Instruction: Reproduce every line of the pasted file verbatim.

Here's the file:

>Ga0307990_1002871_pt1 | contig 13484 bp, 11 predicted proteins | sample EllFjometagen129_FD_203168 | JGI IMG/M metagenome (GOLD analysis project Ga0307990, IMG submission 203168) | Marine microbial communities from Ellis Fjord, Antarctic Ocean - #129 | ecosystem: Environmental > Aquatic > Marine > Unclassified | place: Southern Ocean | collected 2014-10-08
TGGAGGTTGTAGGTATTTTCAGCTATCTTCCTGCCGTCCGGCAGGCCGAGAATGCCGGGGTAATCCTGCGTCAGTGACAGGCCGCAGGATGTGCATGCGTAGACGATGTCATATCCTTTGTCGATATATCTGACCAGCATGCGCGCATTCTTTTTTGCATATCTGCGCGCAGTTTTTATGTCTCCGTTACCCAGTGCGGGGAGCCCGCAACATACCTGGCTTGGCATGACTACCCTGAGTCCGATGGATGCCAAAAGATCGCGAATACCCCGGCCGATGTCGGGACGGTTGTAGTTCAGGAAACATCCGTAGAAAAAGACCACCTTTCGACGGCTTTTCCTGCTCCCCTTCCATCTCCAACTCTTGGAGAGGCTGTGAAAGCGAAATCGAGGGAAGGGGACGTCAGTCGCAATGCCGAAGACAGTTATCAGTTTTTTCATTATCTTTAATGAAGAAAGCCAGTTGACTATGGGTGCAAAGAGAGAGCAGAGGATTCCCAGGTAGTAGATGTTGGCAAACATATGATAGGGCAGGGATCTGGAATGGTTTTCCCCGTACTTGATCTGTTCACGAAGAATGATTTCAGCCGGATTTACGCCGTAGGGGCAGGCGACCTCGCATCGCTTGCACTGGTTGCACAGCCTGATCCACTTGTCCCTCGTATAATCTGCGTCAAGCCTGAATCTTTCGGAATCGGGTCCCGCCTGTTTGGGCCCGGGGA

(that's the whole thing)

>Ga0307990_1002871_pt1 | contig 13484 bp, 11 predicted proteins | sample EllFjometagen129_FD_203168 | JGI IMG/M metagenome (GOLD analysis project Ga0307990, IMG submission 203168) | Marine microbial communities from Ellis Fjord, Antarctic Ocean - #129 | ecosystem: Environmental > Aquatic > Marine > Unclassified | place: Southern Ocean | collected 2014-10-08
TGGAGGTTGTAGGTATTTTCAGCTATCTTCCTGCCGTCCGGCAGGCCGAGAATGCCGGGGTAATCCTGCGTCAGTGACAGGCCGCAGGATGTGCATGCGTAGACGATGTCATATCCTTTGTCGATATATCTGACCAGCATGCGCGCATTCTTTTTTGCATATCTGCGCGCAGTTTTTATGTCTCCGTTACCCAGTGCGGGGAGCCCGCAACATACCTGGCTTGGCATGACTACCCTGAGTCCGATGGATGCCAAAAGATCGCGAATACCCCGGCCGATGTCGGGACGGTTGTAGTTCAGGAAACATCCGTAGAAAAAGACCACCTTTCGACGGCTTTTCCTGCTCCCCTTCCATCTCCAACTCTTGGAGAGGCTGTGAAAGCGAAATCGAGGGAAGGGGACGTCAGTCGCAATGCCGAAGACAGTTATCAGTTTTTTCATTATCTTTAATGAAGAAAGCCAGTTGACTATGGGTGCAAAGAGAGAGCAGAGGATTCCCAGGTAGTAGATGTTGGCAAACATATGATAGGGCAGGGATCTGGAATGGTTTTCCCCGTACTTGATCTGTTCACGAAGAATGATTTCAGCCGGATTTACGCCGTAGGGGCAGGCGACCTCGCATCGCTTGCACTGGTTGCACAGCCTGATCCACTTGTCCCTCGTATAATCTGCGTCAAGCCTGAATCTTTCGGAATCGGGTCCCGCCTGTTTGGGCCCGGGGA